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And anyway, for most Americans just settling into life after a campaign as bruising for them as it was for the candidates, there’s not much appetite for even talking about it this far out. We’ve barely had time to let wallets and pocketbooks recover from candidates’ fundraising from the last go-round, and we’re faced with the talk of another campaign cranking up already? Please.

Call it “campaign fatigue.” People want a break from presidential politics, or anything that even smacks of presidential politics. To the extent that people are tuning out presidential politics in general, it works to Clinton’s disadvantage to make any noises, however obliquely, about seeking the White House right now.

The saying goes that “a week is a year in politics” (or is it “a month is a year ...” or “a year is a decade ...”? I forget). But sometimes, “a year” in politics is exactly that: A year. And there are more than three of them between now and the next presidential election, and just short of three between now and the beauty contests of the Iowa caucuses.

Many Americans who’ve been in Hill’s corner since 2008 are still licking residual wounds over her defeat in that campaign. She coulda this, she shoulda that, they reason. But the fact is, the 2008 model Hillary wasn’t ready for the presidency. Never mind the fact that she was repeatedly blindsided by a young, energetic, determined, opportunistic campaigner like Barack Obama.

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CLINTON WAS perfectly comfortable in engaging in the kind of bare-knuckle, flood-the-zone, machine politics that husband Bill Clinton perfected in his 1996 re-election campaign.

She got down in the mud; she adopted the politics of dog-whistles, division and innuendo when it suited her; she even took on the coloration of her Republican rivals, adopting positions that were anti-Democratic or perceived as such, at the expense of Obama, the eventual nominee. And she lost the nomination — lost it in a race that, contemporary revisionism aside, wasn’t as close as some observers like to think it was.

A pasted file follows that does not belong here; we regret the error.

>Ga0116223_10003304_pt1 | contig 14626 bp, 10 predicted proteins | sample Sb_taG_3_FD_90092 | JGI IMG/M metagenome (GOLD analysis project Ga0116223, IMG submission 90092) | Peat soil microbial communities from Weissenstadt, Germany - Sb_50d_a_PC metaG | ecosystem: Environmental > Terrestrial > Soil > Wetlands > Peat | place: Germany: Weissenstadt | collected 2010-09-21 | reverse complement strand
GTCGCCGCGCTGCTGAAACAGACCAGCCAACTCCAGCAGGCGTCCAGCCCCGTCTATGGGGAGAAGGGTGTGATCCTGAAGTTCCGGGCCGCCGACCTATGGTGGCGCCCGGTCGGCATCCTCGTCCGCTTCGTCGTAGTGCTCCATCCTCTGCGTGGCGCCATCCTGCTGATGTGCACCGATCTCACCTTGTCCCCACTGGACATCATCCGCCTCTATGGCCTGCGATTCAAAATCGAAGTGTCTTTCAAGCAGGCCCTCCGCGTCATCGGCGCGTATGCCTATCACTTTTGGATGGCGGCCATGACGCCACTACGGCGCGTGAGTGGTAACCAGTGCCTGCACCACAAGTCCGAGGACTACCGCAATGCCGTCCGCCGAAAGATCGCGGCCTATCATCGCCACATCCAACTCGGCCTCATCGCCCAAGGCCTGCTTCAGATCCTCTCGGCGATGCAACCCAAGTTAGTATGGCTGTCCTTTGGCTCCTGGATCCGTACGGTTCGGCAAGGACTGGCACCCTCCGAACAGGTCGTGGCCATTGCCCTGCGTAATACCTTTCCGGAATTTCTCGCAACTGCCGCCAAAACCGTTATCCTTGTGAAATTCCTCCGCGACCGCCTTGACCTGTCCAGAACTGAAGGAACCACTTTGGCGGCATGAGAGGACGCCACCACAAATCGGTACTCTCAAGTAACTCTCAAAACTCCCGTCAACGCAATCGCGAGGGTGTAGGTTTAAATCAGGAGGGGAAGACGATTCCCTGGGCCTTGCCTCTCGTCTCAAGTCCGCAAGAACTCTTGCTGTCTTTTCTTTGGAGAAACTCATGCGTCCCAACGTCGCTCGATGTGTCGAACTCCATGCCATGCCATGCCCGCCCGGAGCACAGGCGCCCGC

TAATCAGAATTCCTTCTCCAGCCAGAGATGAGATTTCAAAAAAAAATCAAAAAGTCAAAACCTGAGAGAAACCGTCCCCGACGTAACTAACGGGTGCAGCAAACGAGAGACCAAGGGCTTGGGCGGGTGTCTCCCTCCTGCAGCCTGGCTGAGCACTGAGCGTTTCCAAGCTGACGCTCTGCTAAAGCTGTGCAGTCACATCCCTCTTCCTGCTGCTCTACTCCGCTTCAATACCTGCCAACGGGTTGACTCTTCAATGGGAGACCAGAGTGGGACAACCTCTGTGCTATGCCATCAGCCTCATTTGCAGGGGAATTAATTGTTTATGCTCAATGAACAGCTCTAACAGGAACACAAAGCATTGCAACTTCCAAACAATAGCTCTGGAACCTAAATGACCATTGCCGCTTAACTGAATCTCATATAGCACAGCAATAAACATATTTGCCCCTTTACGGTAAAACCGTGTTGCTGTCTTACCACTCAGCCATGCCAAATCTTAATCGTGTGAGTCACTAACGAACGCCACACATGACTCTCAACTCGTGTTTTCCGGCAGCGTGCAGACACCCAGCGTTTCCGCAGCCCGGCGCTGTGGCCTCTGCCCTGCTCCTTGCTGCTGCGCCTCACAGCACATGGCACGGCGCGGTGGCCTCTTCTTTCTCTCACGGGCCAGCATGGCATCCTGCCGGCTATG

The 2016 Hillary won’t make the mistakes the earlier model made, She'll know better next time: Don’t ignore social media; don’t think the few deep-pocketed donors writing occasional big checks trump the power of hundreds of thousands of everyday donors making regular campaign contributions; don’t look at such viral fundraising as an add-on instead of foundational; don’t take advice from Mark Penn.

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But all that aside, Hillary Clinton’s just better prepared to be president. Her personal and professional biographies are more and greatly burnished now than before. After years as first lady; more years as a New York senator highly regarded on both sides of the aisle; after four years as secretary of state, the most widely-traveled in the nation’s history; after books and speaking engagements, Hill’s bona fides for the Oval Office are more bona now than they’ve ever been.

Now, it’s a question of whether she really wants it. After years and years in the public life, after four years and a million miles — literally — spent traveling as the nation’s top diplomat, Hillary Clinton not only deserves a rest; she needs one. In many ways, so do we. Just for right now.

The question’s been asked of others in the public spotlight, but it’s just as applicable to ask of Hillary Clinton: “How can we miss you if you never go away?” In a country just getting its second wind post-election, it’s not a hypothetical.

Clinton: Saul Loeb/AFP/Getty Images. Ready for Hillary logo: © 2013 Ready for Hillary PAC.